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Stripping pig organs of their cells could end transplant waiting lists

organ transplant micomatrix medical heart digital extension
Image used with permission by copyright holder
As if the thought of an organ transplant operation wasn’t scary enough, there’s also a chance that patients’ bodies can reject the carefully implanted organ altogether — leaving patients back where they started, or in even worse condition.

A startup called Miromatrix Medical thinks it has the answer, however, courtesy of a process called perfusion decellularization and recellularization. In short, the idea is to take an animal organ and strip out any cells that could cause it to be rejected. Once no cells are left, and the organ has turned completely white, it’s then pumped full of the patient’s cells to make it ready for transplant.

“We are creating a fully biologic human organ for transplant,” Robert Cohen, president and CEO of Miromatrix Medical, told Digital Trends. “We do this by starting with a pig organ, removing all of the cells which contain everything that makes human bodies reject animal organs with our proprietary technology. [We then add] back human cells, preferably from the ultimate organ recipient, to rebuild the organ.”

Image used with permission by copyright holder

There is more to the process than this, but Cohen said that the key is that pig organs are very similar in size, structure, and function to human organs. He also stressed that Miromatrix Medical is the first and only company with the technology to be able to fully decellularize an organ, while retaining its full structure and form.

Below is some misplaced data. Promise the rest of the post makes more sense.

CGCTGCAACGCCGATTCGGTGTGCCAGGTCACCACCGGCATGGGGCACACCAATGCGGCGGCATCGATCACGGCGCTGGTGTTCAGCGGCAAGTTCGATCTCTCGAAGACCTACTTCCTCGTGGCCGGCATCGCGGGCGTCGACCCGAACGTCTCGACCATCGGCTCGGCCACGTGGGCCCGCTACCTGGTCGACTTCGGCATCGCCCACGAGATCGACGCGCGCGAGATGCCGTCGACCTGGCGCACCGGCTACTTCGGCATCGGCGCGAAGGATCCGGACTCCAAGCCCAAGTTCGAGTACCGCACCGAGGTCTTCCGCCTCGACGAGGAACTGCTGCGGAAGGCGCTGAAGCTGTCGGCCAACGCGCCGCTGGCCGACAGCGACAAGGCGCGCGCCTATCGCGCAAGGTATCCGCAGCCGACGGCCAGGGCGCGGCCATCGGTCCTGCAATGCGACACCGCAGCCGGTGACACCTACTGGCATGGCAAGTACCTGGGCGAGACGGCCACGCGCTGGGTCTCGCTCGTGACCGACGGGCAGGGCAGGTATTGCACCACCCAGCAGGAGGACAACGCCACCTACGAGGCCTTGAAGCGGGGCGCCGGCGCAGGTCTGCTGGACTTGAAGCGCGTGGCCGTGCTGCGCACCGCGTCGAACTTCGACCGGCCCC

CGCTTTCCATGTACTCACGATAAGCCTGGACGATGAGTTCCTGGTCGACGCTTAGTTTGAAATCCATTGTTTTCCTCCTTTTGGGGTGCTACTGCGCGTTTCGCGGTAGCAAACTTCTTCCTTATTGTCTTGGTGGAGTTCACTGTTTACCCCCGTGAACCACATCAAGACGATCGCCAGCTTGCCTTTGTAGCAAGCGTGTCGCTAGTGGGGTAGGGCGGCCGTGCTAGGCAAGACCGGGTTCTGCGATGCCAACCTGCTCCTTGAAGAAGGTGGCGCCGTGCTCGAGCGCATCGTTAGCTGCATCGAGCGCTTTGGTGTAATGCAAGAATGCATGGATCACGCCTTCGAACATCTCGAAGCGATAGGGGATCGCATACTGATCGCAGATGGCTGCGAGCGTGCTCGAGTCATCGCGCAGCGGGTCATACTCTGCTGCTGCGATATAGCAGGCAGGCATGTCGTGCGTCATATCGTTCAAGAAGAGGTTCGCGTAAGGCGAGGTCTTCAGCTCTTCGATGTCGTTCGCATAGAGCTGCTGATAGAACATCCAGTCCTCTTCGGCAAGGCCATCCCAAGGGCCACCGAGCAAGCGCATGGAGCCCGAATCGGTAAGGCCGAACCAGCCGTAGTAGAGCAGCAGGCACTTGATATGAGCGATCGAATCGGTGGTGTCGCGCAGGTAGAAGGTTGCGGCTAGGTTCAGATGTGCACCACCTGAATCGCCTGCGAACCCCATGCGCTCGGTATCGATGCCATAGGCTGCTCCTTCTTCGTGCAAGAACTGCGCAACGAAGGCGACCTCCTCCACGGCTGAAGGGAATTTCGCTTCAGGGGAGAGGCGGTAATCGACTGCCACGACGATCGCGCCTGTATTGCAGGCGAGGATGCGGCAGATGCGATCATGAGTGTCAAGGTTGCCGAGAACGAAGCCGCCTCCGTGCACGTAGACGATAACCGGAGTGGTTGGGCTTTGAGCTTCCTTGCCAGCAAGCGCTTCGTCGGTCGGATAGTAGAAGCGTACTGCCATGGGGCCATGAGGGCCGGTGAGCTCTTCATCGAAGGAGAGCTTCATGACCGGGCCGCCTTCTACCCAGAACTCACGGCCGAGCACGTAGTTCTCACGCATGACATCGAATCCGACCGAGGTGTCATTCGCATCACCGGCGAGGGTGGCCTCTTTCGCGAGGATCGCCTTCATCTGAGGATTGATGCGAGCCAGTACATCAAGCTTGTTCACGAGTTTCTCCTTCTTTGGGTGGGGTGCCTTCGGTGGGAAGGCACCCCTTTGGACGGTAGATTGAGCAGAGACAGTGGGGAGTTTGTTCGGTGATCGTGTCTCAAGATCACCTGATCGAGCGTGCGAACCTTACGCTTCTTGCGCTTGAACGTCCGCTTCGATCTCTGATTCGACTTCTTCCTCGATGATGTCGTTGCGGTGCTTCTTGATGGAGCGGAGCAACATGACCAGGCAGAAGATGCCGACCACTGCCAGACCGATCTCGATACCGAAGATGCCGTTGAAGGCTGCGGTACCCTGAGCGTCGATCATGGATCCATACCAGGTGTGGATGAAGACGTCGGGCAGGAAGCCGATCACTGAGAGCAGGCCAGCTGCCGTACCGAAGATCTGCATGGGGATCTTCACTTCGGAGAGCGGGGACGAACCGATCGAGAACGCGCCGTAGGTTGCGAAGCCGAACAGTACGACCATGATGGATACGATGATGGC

“Our goal is nothing short of eliminating the organ transplant waiting list and saving the lives of the thousands of people who die each year waiting for an organ replacement,” he continued. “Our lead program is a liver, followed closely by a kidney. Providing an unlimited supply of kidneys ultimately could eliminate kidney dialysis.”

And don’t worry if you feel bad for the pig in the equation, either.

“Our plan is to save a pig [by removing its] native liver and replacing it with one of our own manufacture, with the pig alive and well a day later, at the end of 2017,” Cohen said. “[We hope to have our] human implant of the liver by the end of 2019.  Kidney will follow liver, followed by lung, heart and an approach to diabetes, among other things.  We all know someone who has, or had, a failing organ. For all of these people, our message is to have hope. Help is on the way.”

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Luke Dormehl
I'm a UK-based tech writer covering Cool Tech at Digital Trends. I've also written for Fast Company, Wired, the Guardian…
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